THE TONY LESWICK FILE:
Born: March 17, 1923; Died: July 1, 2001
Position: Right wing
NHL games played: 740 (302 with Red Wings)
1954-55 stats: 70 GP; G: 10; A: 17; 137 PIM
CAREER: GP: 740; G: 165; A: 159; PIM: 900
Tony Leswick played on some pretty bad New York Rangers teams before being traded to Detroit in 1951, but the losing on Broadway was hardly Tony’s fault.
Leswick, a right winger with slick-backed, black-as-night hair, popped in 113 goals in six seasons with the Rangers, but only twice did the Broadway Blues make the playoffs in those old Original Six days.
But Leswick was never a stranger to scoring goals prior to his NHL debut in 1945.
Whether it was in juniors or in the minor leagues, Leswick was a point producer and he gained a reputation for getting under opponents’ skin. Think Kenny “The Rat” Linseman or Theo Fleury.
Finally, Leswick tasted winning hockey when the Red Wings acquired him in the summer of 1951 for Gaye Stewart. In fact, the Red Wings won the Stanley Cup in Leswick’s first year in Detroit. He would win two more Cups as a Red Wing.
There was great irony in Leswick’s career in the Motor City. His goal scoring dropped dramatically (partly because in Detroit, he didn’t have to be the no. 1 guy), yet Leswick notched one of the most famous goals in franchise history.
It came in Game 7 of the 1954 Stanley Cup Finals against Montreal, in overtime. And it was hardly a Leswick special.
May as well let Leswick himself describe it, as told to Chuck O’Donnell.
“It was early in overtime, I don’t know, maybe four or five minutes in. We were trying to change our forwards. I had the puck around center ice or so and I just wanted to do the smart thing and throw it in. If I get caught with the puck and the Canadiens steal it, we may get caught and they may get an odd-man break. Just like that, the game could be over. So, I’m just thinking of lifting the puck down deep in their end, just making the safe play. So I flipped it in nice and high and turned to get off the ice. The next thing I know, everyone’s celebrating. It had gone in. I said, “You’ve got to be kidding. It went in? Get out of here!””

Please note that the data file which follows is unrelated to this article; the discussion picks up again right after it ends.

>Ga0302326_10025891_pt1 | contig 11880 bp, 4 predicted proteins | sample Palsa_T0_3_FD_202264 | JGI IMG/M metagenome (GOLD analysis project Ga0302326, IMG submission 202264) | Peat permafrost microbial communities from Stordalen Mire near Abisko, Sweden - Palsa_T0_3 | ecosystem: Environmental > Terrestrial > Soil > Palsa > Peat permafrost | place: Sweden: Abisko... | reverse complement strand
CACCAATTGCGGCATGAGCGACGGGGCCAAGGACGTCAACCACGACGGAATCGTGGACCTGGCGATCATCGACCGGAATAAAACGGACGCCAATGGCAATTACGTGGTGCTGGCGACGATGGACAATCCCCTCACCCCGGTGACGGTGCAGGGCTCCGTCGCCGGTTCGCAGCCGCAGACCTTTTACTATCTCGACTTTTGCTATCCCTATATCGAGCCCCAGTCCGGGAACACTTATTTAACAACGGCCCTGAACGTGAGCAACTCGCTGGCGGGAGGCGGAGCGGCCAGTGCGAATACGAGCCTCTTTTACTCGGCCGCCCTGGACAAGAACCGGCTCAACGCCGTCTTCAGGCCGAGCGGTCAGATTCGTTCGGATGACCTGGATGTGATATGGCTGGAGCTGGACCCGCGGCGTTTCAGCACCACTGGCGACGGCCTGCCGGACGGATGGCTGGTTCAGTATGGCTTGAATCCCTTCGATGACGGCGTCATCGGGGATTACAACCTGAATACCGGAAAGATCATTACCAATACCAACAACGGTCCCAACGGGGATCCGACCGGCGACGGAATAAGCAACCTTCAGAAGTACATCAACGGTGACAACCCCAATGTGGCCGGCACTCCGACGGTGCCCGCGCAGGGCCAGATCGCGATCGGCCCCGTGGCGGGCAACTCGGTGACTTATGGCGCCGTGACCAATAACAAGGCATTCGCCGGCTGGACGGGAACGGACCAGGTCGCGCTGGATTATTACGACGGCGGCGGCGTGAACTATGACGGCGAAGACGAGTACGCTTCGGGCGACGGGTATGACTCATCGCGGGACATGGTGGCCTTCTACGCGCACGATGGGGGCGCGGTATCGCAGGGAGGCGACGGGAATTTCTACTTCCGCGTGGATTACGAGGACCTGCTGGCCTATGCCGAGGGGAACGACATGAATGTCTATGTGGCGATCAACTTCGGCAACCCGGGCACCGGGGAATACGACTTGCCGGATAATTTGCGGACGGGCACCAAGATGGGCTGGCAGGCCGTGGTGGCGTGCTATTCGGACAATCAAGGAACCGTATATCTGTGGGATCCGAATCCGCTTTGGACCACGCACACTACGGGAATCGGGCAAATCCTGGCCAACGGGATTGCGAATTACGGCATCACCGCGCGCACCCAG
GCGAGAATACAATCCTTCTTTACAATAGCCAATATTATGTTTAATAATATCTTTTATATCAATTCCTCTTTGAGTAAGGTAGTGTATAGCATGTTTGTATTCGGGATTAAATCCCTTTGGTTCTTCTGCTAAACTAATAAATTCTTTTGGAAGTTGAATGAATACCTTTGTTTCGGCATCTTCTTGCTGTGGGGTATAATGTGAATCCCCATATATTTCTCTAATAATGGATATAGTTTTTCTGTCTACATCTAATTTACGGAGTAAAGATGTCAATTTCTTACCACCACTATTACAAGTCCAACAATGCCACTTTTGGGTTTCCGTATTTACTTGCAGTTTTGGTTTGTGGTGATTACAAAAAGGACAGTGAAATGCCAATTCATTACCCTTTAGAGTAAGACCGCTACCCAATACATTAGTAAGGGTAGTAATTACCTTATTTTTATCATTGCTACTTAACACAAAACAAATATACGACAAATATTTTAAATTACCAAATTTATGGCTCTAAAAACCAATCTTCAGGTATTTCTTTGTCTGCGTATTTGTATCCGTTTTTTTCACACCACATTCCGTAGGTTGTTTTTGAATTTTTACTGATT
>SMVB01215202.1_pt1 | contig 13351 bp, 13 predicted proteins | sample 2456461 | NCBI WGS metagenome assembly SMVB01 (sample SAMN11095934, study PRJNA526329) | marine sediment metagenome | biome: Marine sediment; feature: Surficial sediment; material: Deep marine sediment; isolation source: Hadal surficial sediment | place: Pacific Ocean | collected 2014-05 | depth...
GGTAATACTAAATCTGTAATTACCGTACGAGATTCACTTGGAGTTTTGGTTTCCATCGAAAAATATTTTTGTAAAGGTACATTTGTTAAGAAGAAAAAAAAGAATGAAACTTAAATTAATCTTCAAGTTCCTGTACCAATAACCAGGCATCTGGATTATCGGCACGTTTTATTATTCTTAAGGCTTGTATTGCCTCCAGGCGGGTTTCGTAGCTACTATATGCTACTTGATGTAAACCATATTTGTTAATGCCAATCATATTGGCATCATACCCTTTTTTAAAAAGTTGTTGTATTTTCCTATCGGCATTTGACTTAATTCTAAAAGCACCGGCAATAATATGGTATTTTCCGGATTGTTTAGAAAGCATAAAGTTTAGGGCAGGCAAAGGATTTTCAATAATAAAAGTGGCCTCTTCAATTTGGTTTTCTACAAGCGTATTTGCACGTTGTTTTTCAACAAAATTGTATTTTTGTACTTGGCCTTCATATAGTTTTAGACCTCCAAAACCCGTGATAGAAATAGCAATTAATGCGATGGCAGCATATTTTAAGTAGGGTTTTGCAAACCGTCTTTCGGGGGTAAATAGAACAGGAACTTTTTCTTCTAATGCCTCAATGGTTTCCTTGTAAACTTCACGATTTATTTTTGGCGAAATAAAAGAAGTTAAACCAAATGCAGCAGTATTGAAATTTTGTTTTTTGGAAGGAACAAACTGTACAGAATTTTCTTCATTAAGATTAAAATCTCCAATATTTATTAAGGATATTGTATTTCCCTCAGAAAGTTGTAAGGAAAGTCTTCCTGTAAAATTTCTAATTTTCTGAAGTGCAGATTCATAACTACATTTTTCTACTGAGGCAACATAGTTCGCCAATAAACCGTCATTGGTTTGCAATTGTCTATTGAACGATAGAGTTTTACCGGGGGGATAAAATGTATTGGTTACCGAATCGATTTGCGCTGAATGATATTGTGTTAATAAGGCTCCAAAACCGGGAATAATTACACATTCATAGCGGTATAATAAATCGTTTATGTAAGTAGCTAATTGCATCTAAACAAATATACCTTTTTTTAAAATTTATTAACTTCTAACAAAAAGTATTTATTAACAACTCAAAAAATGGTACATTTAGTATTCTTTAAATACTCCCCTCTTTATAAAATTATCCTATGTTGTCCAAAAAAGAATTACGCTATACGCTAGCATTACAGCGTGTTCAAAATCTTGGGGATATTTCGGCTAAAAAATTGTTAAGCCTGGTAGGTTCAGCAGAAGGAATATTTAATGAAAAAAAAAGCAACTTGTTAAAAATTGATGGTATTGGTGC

Yes, it went in. Habs defenseman Doug Harvey went back to glove the puck, but instead deflected it past goaltender Gerry McNeil and into the net for the game-winning goal!
Leswick played on one more Cup-winning team in Detroit in 1955 before he was traded to Chicago in the off-season in a blockbuster deal involving eight players.
Leswick was traded back to Detroit in August 1956, but played only 22 games in 1957-58. Before and after that return to Detroit, Leswick spent three mostly productive seasons playing for Edmonton in the (then) rival Western Hockey League before retiring at age 36 after a nine-game cameo with Vancouver of the WHL.
He tried coaching but it was a disaster. In 1963-64, Leswick guided the Red Wings’ Central League affiliate, Cincinnati, to a 12-53-7 record before getting out of hockey. Perhaps the tone was set nine games into the season, when the team’s arena in Indianapolis exploded during an ice show, forcing the franchise to move to Cincinnati.
More Leswick trivia: one of his nephews is former big league baseball player Lenny Dykstra. Maybe the family genes were passed down; Dykstra also had a reputation for irritating opponents (and teammates).
NEXT WEEK: “Terrible” Ted Lindsay. Need I say more?